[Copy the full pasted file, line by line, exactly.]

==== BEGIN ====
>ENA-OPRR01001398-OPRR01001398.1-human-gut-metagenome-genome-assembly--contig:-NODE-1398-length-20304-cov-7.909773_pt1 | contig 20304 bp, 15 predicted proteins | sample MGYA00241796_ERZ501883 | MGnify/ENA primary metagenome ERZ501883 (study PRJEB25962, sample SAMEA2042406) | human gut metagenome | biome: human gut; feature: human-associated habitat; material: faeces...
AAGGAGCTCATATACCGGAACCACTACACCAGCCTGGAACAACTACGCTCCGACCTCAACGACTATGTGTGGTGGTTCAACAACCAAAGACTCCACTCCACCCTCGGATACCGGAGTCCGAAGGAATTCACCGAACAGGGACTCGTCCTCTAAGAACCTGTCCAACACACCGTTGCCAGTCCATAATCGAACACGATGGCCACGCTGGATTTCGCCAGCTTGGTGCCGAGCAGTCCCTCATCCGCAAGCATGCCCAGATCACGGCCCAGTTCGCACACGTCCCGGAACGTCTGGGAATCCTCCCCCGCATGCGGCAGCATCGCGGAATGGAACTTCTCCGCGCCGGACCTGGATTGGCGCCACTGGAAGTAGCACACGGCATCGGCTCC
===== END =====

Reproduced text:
>ENA-OPRR01001398-OPRR01001398.1-human-gut-metagenome-genome-assembly--contig:-NODE-1398-length-20304-cov-7.909773_pt1 | contig 20304 bp, 15 predicted proteins | sample MGYA00241796_ERZ501883 | MGnify/ENA primary metagenome ERZ501883 (study PRJEB25962, sample SAMEA2042406) | human gut metagenome | biome: human gut; feature: human-associated habitat; material: faeces...
AAGGAGCTCATATACCGGAACCACTACACCAGCCTGGAACAACTACGCTCCGACCTCAACGACTATGTGTGGTGGTTCAACAACCAAAGACTCCACTCCACCCTCGGATACCGGAGTCCGAAGGAATTCACCGAACAGGGACTCGTCCTCTAAGAACCTGTCCAACACACCGTTGCCAGTCCATAATCGAACACGATGGCCACGCTGGATTTCGCCAGCTTGGTGCCGAGCAGTCCCTCATCCGCAAGCATGCCCAGATCACGGCCCAGTTCGCACACGTCCCGGAACGTCTGGGAATCCTCCCCCGCATGCGGCAGCATCGCGGAATGGAACTTCTCCGCGCCGGACCTGGATTGGCGCCACTGGAAGTAGCACACGGCATCGGCTCC